3. Find that audience — and engage

I worked with one business that was producing content for the longest time and getting zilch engagement. I poked around its niche and starting asking some rather obvious questions:

“Where do people in your niche spend time online?” The response was a blank and uncomprehending stare.

“Where are people connecting online?” More unblinking, disbelieving gazes.

As it turns out, this company was simply putting content on its blog, without comprehending where its audience was interacting.

As it turns out, a thriving beehive of people buzzing around LinkedIn matched the customer profile perfectly. The audience loved LinkedIn, formed groups on LinkedIn, argued on LinkedIn, connected on LinkedIn, bought on LinkedIn, sold on LinkedIn, and did business on LinkedIn.

Once the company grasped that simple concept – where its customers were hanging out – it changed everything. It still maintains a blog, but it also has a thriving and active lead generation and content marketing strategy on LinkedIn.

It’s not so novel. If you want to meet skateboarders, go to a skate park. If you want to meet swimmers, go to a pool. If you want to meet New Yorkers, go to New York. Go where your audience is.

Many times, it’s going to be organic search, in which a blog is an appropriate strategy. Other times, it’s going to be something else entirely. Figure it out, and aim your content marketing strategy in that direction.

Recommended for you: Building Your Audience.

4. Don’t put all your eggs in a blog basket

Blogging has become an entry barrier for content marketing. Instead of being an appropriate entry point, it’s now a distraction that can keep a business from publishing content where it truly matters.

Why do I say this? Let me explain how some businesses view blogging:

  • OK, we need to do content marketing.
  • All right, let’s start a blog.
  • Blog.
  • Keep blogging …
  • Keep blogging …
  • Keep blogging, and, by the way, why isn’t this working?
  • OK, stop blogging. (No ROI)

“Content marketing” in the minds of such businesses begins (and ends) with a blog. If, and when they realize that the blog is useless, they either give up or keep plodding on, throwing content into the lonely abyss of wasted online content.

Stop blogging for just a second, and think about the issue strategically. Blogging is not a strategy. Blogging is but one method in an arsenal of content marketing methods. But, before you ever settle in on blogging as the primary method of choice, you must first determine whether or not blogging is the best strategy.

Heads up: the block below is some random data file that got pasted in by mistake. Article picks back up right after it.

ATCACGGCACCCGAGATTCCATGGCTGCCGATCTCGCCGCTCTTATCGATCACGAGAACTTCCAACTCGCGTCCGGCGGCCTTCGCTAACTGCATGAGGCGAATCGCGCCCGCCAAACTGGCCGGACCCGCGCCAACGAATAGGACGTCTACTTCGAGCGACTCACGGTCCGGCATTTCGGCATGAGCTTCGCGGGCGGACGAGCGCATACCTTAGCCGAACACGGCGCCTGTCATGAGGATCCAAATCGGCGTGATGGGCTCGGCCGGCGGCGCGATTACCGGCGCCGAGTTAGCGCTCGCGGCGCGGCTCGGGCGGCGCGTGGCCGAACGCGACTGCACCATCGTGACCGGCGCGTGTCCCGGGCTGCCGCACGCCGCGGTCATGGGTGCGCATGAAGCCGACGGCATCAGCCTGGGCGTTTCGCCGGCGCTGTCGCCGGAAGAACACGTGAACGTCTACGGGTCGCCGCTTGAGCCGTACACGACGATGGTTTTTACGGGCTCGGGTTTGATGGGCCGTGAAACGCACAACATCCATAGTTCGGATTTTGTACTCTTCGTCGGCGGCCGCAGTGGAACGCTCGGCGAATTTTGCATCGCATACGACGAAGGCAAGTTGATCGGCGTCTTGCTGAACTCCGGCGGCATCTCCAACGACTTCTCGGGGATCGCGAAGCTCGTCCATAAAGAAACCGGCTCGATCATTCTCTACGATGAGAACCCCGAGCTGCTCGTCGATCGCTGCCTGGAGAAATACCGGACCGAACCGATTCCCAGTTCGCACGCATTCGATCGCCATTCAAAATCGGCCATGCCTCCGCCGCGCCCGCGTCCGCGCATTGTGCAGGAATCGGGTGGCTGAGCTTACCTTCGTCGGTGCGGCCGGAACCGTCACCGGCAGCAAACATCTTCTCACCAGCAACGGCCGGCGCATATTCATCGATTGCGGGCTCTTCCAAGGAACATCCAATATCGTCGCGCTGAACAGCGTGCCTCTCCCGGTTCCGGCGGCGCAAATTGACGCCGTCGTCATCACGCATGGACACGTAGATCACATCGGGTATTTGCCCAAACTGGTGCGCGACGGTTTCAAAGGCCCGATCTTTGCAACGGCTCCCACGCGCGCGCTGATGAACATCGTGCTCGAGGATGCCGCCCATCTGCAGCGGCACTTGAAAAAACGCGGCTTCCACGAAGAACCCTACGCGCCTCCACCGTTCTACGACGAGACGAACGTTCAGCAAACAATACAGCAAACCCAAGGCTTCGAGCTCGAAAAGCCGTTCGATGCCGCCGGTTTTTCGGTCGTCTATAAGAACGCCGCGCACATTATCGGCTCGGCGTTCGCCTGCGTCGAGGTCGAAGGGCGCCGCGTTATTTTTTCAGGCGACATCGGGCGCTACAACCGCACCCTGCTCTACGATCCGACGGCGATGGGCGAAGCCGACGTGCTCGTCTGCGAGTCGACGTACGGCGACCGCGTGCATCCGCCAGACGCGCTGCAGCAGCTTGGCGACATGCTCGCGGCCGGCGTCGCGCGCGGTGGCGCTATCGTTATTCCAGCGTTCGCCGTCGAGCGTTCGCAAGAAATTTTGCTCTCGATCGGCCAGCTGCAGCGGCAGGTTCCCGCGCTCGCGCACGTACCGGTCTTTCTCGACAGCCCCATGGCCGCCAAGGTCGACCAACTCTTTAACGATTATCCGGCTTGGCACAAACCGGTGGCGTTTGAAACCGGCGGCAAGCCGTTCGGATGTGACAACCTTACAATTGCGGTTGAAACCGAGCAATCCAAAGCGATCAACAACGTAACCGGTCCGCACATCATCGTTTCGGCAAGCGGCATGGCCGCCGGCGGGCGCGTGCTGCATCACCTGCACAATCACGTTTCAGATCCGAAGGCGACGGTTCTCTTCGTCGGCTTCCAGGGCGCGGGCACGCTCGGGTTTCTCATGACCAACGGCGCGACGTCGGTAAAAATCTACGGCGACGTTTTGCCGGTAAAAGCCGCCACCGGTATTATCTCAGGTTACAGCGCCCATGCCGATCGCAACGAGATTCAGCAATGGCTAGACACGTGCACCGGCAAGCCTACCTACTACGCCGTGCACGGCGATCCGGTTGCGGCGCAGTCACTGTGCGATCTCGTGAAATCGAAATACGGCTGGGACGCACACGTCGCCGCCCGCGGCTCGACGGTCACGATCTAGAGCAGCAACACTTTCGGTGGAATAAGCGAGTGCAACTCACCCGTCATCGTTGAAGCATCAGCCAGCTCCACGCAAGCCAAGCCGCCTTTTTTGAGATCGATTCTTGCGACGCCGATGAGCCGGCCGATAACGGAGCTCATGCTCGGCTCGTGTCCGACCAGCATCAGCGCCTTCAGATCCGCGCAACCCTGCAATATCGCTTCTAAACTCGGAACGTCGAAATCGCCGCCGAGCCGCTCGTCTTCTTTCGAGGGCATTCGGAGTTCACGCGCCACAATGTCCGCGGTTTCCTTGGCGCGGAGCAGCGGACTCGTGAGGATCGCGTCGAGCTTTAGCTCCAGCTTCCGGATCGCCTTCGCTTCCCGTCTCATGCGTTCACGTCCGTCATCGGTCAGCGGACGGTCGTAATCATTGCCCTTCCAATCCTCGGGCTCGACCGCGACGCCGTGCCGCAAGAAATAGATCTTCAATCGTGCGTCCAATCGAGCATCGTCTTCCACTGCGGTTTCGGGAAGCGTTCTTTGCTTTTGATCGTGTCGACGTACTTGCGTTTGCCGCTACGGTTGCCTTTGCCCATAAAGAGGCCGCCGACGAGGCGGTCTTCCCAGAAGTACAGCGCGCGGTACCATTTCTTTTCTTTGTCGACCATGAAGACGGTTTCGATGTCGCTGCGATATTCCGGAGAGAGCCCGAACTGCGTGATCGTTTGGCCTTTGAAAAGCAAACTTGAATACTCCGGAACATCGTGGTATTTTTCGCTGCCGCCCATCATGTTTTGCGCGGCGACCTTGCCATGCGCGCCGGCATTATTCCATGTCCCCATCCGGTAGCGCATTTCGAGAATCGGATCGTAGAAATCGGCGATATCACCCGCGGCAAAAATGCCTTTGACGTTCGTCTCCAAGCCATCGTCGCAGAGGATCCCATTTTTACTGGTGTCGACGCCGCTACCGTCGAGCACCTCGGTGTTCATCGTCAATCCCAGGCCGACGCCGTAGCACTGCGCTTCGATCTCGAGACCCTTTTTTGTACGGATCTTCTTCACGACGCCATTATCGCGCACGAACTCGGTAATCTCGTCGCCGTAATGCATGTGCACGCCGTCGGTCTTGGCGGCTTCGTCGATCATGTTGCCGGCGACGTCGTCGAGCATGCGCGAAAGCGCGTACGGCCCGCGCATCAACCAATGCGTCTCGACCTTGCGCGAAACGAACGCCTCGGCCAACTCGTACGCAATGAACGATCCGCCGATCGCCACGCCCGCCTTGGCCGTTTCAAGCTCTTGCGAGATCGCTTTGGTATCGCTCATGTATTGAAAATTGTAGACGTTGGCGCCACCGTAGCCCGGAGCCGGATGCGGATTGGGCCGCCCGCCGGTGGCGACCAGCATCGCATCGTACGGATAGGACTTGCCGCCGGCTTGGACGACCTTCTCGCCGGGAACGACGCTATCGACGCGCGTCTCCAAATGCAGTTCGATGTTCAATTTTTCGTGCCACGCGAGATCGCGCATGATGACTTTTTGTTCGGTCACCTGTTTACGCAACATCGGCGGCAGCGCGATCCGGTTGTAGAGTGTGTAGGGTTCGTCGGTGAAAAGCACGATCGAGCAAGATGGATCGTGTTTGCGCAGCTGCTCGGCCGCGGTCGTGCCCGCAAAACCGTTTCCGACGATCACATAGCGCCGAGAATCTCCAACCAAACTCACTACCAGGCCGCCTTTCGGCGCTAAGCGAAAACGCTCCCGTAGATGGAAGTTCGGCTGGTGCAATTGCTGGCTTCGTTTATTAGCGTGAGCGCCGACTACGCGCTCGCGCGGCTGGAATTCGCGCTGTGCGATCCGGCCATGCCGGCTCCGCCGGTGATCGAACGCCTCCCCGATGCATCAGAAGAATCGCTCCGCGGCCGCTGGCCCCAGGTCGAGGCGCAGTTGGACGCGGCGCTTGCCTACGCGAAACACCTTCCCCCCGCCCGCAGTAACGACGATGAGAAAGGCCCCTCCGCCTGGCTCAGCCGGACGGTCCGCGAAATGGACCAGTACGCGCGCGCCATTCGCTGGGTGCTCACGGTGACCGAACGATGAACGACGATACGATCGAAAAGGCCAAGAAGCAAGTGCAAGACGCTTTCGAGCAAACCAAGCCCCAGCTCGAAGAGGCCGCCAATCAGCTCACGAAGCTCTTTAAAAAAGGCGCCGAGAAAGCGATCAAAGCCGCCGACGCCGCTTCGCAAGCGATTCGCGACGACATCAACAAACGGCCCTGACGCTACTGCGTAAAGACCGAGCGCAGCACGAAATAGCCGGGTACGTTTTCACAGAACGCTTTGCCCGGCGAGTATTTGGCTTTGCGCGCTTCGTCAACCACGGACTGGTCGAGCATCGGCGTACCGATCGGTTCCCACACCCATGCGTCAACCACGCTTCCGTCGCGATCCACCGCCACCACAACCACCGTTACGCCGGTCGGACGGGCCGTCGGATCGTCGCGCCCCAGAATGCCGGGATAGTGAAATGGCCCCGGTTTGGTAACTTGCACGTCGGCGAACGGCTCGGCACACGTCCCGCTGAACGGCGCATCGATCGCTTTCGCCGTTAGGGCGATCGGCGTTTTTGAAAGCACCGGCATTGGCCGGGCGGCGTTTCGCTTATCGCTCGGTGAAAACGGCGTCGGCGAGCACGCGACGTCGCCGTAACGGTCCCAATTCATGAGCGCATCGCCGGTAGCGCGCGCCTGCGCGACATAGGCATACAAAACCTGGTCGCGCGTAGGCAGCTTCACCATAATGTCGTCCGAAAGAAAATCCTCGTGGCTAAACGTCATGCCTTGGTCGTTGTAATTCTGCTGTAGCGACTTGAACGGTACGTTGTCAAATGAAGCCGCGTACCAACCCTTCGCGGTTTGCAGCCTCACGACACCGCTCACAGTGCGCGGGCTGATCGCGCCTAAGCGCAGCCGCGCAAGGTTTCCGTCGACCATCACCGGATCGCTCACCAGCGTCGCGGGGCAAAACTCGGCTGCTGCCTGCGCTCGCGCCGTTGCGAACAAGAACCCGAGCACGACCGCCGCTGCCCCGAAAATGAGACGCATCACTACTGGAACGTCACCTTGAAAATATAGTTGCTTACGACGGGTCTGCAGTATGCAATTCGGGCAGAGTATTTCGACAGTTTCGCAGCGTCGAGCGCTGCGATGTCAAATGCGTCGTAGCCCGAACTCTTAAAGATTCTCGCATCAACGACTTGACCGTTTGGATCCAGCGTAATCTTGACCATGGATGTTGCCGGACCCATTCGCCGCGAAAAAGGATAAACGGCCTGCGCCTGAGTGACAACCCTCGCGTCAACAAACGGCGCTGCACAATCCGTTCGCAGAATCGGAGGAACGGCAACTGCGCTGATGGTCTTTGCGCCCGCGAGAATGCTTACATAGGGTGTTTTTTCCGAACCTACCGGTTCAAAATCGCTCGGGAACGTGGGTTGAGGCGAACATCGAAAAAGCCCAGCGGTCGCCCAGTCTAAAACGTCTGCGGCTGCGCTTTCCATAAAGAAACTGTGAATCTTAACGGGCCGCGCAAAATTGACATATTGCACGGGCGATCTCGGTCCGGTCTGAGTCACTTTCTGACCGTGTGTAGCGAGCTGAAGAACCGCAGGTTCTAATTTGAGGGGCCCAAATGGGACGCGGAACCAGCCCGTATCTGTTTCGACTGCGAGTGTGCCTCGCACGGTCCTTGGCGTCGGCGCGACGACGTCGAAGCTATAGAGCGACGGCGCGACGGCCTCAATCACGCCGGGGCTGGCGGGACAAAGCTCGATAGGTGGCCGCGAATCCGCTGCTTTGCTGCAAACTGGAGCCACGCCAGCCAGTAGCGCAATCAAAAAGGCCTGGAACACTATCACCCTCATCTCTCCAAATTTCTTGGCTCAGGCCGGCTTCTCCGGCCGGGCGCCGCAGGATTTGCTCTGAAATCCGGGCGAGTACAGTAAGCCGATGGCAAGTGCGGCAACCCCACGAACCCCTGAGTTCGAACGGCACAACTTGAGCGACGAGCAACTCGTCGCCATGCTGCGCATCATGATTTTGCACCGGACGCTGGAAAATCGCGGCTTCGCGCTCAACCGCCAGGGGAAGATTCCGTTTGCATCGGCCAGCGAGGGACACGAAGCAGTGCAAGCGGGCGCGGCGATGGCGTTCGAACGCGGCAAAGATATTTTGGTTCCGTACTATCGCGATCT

Content doesn’t mean “blog.” Content is just content. Where you post and promote this content is the key feature of a successful content marketing strategy. Spend time thinking about that question before you ever start a blog.

5. (You learned this in grade school) Share it!

Here’s the next face-palm problem that I encounter when I consult with companies on content marketing. Scenario: A business starts a blog and starts producing content. So far so good.

But they don’t share it. Why aren’t they sharing it?! “Well, we’re focusing on organic traffic … you know, search traffic.”

This is a problem. Creating content is only the first part of a two-step process in content marketing. What is that two-step process? It goes like this:

  1. Create content.
  2. Share content.

Sharing is the next and necessary step after creation. Just creating content won’t get you anywhere. It only puts more content on the web, which isn’t what your brand needs. Sure, it might generate some marginal organic traffic to the content, but that’s not going to cut it.

It’s time for you to blast out a sharing strategy. In an earlier section, I shared BuzzSumo’s features of viral articles. Let me point out two of those again:

  1. The article is shared by at least one influencer.
  2. The article is promoted several days, weeks, and months after it was originally written.

Viral articles don’t go viral just because they’re there. Viral articles go viral because they’re shared.

Sharing is neither easy nor quick. In fact, you should probably spend more time sharing your content than you do creating it. It’s that important.

Keep in mind that sharing content isn’t just tossing it out on Twitter, Facebook, and LinkedIn. That’s good, but only a small start.


Content marketing best practices might be considered standard, but that doesn’t mean that it’s going to make yours successful.

These tips seem obvious, but for some businesses caught in the content marketing hamster wheel, they could completely change things:

  1. Go visual with your content.
  1. Stop creating boring stuff, and make your content eminently shareable, readable, and engaging.
  1. Figure out where your customers are.
  1. Think outside the blog. Maybe there’s a better way to do content.
  1. Share your content.

Need help finding the content marketing tactics that can help your strategy succeed? Check out our guide to Building the Perfect Content Marketing Mix: Execution Tactics.

Cover image by Joseph Kalinowski/Content Marketing Institute